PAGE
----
Positives of The Refugee Crisis
The current refugee crisis is being discussed in almost every bar, classroom, staff room and bus station across the continent. The media coverage and public discussion on the current situation is colossal and different opinions and points of view of all degrees are flying around all of us.
The first point is the opportunity for economic growth. Germany has made headlines after accepting massive numbers of refugees and has gained worldwide respect and attention for the kindness and respect being shown at it’s train stations as hundreds of displaced people board off trains from Hungary. Germany is a country with an ageing population and future predictions show a small work force trying to support a huge retired population. This current situation gives Germany a huge economic opportunity. To attract refugees, huge numbers of whom are well educated, young and have language skills, is a golden chance to create a young workforce to prevent further problems with an ageing population.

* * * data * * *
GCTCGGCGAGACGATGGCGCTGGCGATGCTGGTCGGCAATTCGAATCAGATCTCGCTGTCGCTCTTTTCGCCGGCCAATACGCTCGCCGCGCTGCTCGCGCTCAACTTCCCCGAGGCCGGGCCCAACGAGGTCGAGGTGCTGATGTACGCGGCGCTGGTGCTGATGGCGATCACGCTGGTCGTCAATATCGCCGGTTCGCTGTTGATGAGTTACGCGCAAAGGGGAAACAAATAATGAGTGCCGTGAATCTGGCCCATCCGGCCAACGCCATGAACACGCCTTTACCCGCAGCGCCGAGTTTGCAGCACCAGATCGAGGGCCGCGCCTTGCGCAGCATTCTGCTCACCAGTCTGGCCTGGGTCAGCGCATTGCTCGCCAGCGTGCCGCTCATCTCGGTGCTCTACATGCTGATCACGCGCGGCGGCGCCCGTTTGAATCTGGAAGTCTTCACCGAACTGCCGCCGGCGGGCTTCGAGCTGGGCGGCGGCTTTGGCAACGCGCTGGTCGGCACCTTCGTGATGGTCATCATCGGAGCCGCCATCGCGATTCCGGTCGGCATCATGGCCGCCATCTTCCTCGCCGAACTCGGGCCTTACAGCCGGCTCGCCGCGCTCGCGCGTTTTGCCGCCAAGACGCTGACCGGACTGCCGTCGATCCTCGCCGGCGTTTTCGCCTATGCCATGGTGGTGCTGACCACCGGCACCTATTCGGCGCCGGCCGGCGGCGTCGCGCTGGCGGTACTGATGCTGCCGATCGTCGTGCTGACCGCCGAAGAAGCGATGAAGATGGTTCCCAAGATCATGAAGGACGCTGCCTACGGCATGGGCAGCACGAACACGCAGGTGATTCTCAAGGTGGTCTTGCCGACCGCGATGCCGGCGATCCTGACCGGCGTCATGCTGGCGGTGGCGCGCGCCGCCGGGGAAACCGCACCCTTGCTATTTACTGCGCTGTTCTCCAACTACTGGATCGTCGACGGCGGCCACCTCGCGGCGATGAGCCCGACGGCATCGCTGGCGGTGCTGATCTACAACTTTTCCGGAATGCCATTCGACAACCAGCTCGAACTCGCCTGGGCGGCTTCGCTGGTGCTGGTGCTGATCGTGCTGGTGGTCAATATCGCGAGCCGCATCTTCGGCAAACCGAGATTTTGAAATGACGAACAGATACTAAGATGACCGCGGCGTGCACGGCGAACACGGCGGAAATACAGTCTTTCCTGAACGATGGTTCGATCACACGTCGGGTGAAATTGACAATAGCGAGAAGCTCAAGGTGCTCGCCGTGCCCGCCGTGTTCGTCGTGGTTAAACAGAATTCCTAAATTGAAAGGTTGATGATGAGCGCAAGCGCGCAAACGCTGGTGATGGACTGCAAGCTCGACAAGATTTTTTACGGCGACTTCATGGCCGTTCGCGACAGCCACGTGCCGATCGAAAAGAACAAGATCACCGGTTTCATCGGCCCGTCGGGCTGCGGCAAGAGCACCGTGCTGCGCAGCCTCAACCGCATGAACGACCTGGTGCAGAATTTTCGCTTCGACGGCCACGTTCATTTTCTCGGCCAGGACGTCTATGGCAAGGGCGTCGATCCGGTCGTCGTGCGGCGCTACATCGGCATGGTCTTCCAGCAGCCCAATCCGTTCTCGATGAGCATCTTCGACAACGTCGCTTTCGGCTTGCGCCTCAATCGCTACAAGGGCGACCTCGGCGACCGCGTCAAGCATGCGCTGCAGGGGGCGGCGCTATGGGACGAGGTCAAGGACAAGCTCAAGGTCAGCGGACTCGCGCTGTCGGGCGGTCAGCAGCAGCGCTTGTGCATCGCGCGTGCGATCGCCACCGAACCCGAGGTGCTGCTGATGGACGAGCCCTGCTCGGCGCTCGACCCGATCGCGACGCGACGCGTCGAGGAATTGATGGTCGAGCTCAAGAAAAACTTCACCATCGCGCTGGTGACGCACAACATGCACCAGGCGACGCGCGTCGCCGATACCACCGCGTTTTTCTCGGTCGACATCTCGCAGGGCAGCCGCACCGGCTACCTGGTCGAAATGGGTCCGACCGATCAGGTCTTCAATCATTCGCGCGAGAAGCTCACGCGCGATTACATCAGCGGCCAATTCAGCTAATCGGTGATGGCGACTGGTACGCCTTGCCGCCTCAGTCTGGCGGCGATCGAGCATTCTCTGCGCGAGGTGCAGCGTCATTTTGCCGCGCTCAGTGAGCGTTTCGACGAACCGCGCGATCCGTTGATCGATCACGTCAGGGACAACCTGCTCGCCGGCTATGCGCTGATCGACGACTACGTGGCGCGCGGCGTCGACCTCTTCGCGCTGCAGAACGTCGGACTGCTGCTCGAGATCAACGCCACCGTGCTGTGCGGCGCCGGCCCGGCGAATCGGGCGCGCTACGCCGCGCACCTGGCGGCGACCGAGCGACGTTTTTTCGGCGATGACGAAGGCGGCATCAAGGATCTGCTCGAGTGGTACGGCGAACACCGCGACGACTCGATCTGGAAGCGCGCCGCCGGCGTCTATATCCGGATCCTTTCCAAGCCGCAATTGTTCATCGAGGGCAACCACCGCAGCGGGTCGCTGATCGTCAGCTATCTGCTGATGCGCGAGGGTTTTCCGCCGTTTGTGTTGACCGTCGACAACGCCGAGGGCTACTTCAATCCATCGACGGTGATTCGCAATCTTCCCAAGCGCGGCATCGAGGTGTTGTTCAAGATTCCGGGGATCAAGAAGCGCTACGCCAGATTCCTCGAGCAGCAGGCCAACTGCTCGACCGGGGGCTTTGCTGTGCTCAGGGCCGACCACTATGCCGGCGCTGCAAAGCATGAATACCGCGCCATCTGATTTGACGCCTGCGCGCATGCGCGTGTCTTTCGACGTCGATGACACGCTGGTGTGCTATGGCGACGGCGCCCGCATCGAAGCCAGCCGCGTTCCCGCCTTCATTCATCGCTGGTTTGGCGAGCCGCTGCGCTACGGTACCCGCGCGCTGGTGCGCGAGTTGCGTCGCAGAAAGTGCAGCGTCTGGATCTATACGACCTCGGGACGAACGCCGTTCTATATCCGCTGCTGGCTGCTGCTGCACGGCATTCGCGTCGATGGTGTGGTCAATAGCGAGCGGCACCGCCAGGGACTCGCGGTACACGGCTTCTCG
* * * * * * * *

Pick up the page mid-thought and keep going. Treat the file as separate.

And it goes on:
Countries who are publicly showing resistance to accepting refugees could be shooting themselves in the foot should they ever need to try and attract young, working people from outside of the EU to try and balance their own workforces.
Another positive aspect is cultural diversity and change. Meeting people from different backgrounds and countries, who speak different languages, who cook different food and who have different perspectives, is what life is all about. We have Indian restaurants in London, Irish bars in Spain, Kebab shops in Germany, Whisky bars in Slovakia… new culture doesn’t mean that the current one disappears, it enriches what already exists. Let’s open up to the possibilities of all the new food and words and traditions we can try, and maybe love.
One Icelandic Facebook post surged through the internet and I am going to quote it because it captures my sentiment exactly:
“They are our future spouses, best friends, the next soul mate, a drummer for our children’s band, the next colleague, Miss Iceland in 2022, the carpenter who finally finishes the bathroom, the cook in the cafeteria, a fireman and television host.”
By Alona Cameron, Bratislava